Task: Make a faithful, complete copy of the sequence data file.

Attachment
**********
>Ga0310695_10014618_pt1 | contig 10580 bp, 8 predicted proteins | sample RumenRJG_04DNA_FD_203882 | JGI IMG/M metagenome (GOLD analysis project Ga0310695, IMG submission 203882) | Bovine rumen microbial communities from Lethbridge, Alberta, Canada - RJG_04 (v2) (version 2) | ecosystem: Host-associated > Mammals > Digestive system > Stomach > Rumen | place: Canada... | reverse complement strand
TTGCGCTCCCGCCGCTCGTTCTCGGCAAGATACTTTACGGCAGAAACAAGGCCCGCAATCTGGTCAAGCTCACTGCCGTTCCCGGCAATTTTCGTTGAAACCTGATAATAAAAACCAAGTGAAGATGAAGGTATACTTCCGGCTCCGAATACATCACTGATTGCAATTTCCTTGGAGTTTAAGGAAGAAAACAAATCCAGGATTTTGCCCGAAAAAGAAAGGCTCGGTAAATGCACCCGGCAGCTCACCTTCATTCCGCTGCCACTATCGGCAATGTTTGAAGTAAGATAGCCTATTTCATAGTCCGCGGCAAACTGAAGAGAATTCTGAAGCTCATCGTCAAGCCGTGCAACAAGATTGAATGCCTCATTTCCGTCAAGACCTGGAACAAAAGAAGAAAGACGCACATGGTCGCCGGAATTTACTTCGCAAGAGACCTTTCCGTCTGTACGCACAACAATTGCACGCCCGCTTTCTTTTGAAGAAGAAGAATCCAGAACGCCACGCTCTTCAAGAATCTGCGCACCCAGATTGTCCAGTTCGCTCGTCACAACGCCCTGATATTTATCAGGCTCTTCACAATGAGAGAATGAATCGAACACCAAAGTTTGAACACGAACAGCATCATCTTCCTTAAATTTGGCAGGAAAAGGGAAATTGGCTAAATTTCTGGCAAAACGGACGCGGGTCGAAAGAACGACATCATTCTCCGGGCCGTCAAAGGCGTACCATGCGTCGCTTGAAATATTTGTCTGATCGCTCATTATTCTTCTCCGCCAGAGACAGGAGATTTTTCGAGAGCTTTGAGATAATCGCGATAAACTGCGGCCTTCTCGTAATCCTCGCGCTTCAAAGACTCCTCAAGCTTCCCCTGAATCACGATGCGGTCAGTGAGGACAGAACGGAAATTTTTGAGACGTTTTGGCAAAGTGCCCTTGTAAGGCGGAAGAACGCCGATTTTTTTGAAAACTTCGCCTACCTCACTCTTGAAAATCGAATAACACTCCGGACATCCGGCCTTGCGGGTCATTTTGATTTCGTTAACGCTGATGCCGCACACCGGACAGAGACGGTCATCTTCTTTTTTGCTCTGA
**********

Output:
>Ga0310695_10014618_pt1 | contig 10580 bp, 8 predicted proteins | sample RumenRJG_04DNA_FD_203882 | JGI IMG/M metagenome (GOLD analysis project Ga0310695, IMG submission 203882) | Bovine rumen microbial communities from Lethbridge, Alberta, Canada - RJG_04 (v2) (version 2) | ecosystem: Host-associated > Mammals > Digestive system > Stomach > Rumen | place: Canada... | reverse complement strand
TTGCGCTCCCGCCGCTCGTTCTCGGCAAGATACTTTACGGCAGAAACAAGGCCCGCAATCTGGTCAAGCTCACTGCCGTTCCCGGCAATTTTCGTTGAAACCTGATAATAAAAACCAAGTGAAGATGAAGGTATACTTCCGGCTCCGAATACATCACTGATTGCAATTTCCTTGGAGTTTAAGGAAGAAAACAAATCCAGGATTTTGCCCGAAAAAGAAAGGCTCGGTAAATGCACCCGGCAGCTCACCTTCATTCCGCTGCCACTATCGGCAATGTTTGAAGTAAGATAGCCTATTTCATAGTCCGCGGCAAACTGAAGAGAATTCTGAAGCTCATCGTCAAGCCGTGCAACAAGATTGAATGCCTCATTTCCGTCAAGACCTGGAACAAAAGAAGAAAGACGCACATGGTCGCCGGAATTTACTTCGCAAGAGACCTTTCCGTCTGTACGCACAACAATTGCACGCCCGCTTTCTTTTGAAGAAGAAGAATCCAGAACGCCACGCTCTTCAAGAATCTGCGCACCCAGATTGTCCAGTTCGCTCGTCACAACGCCCTGATATTTATCAGGCTCTTCACAATGAGAGAATGAATCGAACACCAAAGTTTGAACACGAACAGCATCATCTTCCTTAAATTTGGCAGGAAAAGGGAAATTGGCTAAATTTCTGGCAAAACGGACGCGGGTCGAAAGAACGACATCATTCTCCGGGCCGTCAAAGGCGTACCATGCGTCGCTTGAAATATTTGTCTGATCGCTCATTATTCTTCTCCGCCAGAGACAGGAGATTTTTCGAGAGCTTTGAGATAATCGCGATAAACTGCGGCCTTCTCGTAATCCTCGCGCTTCAAAGACTCCTCAAGCTTCCCCTGAATCACGATGCGGTCAGTGAGGACAGAACGGAAATTTTTGAGACGTTTTGGCAAAGTGCCCTTGTAAGGCGGAAGAACGCCGATTTTTTTGAAAACTTCGCCTACCTCACTCTTGAAAATCGAATAACACTCCGGACATCCGGCCTTGCGGGTCATTTTGATTTCGTTAACGCTGATGCCGCACACCGGACAGAGACGGTCATCTTCTTTTTTGCTCTGA